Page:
The hospital, with space to treat 800 patients, was used for only about three months. Hundreds of wounded Germans were transported from the Normandy beaches after the Allies’ invasion in June 1944.

The concrete-reinforced hospital layout mimics a ladder: Two long parallel corridors connect a series of “rungs,” that housed the wards, operation room, X-ray room, lab, dispensary and staff sleeping quarters. Also included were a kitchen, store rooms, a cinema and a mortuary.

Not much remains today other than some beds and kitchen equipment. When the Germans fled, a lot of the equipment went with them and the British took a much of what was left in 1945.

The Ammunition Store was just to the north (and a tiny bit west) of the hospital. Similar in layout to the hospital but even larger, it was occupied for about nine months. Thousands of tons of tarp-covered ammunition packed the rooms. From the spring onward — the walls were dripping when I visited — considerable condensation would have posed a threat to the ammunition.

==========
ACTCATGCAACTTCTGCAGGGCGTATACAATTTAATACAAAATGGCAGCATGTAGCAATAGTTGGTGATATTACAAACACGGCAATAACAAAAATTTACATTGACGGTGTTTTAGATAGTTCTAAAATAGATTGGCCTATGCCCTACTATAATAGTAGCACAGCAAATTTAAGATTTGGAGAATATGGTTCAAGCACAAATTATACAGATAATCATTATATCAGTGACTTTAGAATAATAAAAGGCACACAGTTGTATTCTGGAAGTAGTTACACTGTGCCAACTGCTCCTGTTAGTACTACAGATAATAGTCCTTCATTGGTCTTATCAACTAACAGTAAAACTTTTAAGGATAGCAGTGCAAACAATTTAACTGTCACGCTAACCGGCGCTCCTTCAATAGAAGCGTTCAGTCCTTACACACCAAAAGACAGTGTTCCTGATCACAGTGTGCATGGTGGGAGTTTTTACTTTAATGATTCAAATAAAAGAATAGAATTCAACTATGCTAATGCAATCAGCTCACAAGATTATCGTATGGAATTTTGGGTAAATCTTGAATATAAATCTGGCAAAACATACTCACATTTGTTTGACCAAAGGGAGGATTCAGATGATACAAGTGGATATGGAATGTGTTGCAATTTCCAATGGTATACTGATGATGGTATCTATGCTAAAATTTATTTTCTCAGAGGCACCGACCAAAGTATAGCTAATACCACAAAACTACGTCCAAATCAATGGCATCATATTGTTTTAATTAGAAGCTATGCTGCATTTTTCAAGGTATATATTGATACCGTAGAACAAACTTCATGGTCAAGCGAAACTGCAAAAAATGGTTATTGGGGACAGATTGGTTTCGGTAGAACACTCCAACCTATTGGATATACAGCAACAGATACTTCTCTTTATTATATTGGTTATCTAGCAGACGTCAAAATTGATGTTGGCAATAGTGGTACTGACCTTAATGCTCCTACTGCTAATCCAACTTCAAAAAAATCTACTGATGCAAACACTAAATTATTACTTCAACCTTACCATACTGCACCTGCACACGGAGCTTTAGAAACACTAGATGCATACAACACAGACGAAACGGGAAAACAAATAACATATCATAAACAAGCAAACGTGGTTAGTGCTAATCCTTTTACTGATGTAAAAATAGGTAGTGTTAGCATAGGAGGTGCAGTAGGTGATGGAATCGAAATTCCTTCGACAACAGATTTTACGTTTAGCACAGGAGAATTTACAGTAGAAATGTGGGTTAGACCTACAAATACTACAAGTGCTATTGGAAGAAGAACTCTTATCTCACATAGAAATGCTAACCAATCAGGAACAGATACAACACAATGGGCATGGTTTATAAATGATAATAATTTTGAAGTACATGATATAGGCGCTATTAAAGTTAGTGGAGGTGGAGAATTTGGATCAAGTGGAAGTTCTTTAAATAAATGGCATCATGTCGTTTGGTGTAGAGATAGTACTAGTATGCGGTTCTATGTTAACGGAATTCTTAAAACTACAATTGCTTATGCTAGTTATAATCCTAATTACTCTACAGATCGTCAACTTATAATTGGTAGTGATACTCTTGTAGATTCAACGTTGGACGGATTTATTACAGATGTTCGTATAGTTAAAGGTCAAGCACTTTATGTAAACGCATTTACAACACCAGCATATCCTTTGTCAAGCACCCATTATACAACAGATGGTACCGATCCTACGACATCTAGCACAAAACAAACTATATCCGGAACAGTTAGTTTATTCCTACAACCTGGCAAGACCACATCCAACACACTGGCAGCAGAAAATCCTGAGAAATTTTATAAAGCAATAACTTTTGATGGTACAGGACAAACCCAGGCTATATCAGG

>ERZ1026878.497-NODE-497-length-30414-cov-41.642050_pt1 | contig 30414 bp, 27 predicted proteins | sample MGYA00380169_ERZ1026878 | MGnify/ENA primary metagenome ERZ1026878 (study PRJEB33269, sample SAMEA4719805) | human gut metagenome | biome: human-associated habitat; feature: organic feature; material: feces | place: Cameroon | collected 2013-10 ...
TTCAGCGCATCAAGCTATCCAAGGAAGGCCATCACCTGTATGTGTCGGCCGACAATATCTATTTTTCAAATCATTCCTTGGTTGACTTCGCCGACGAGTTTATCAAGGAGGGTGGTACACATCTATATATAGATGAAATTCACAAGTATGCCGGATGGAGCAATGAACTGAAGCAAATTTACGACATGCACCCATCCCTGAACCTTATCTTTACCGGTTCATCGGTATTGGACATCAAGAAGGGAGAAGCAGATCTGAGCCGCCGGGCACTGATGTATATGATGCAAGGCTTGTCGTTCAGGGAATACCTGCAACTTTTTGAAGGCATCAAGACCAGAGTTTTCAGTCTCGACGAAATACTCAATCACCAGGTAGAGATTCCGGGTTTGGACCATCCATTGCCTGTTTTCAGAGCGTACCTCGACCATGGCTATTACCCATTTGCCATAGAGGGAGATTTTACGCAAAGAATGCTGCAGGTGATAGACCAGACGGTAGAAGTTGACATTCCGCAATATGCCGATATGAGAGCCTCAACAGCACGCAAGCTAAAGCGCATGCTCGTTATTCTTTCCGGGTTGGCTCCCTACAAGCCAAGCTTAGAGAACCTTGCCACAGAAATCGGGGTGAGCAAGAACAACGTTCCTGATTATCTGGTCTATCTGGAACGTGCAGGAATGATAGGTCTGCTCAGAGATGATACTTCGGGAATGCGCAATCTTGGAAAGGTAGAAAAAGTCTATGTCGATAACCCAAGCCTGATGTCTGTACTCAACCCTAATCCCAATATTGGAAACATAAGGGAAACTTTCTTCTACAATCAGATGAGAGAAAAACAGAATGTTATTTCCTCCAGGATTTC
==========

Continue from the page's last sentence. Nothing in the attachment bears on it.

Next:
Little Chapel 3
Broken china, pebbles and seashells cover the exterior and part of the interior of the Little Chapel, one religious man’s tribute to the more famous grotto and basilica at Lourdes, France.

Less than a 10-minute walk from the hospital is the distinctive Little Chapel, about 16.5 feet long and 10 feet wide (5-by-3 meters), and the dream creation of Brother Déodat of the De La Salle Brothers.

His goal was a chapel in the style of the famous grotto-and-basilica Catholic pilgrimage site in Lourdes, France. Brother Déodat came to Guernsey in 1904, fleeing France and its laws forbidding religious schools.

In 1914, he built the first small chapel before demolishing it almost immediately. A second stood at the same site until 1923, when, after a visiting bishop could not fit through the door, Brother Déodat decided to start again.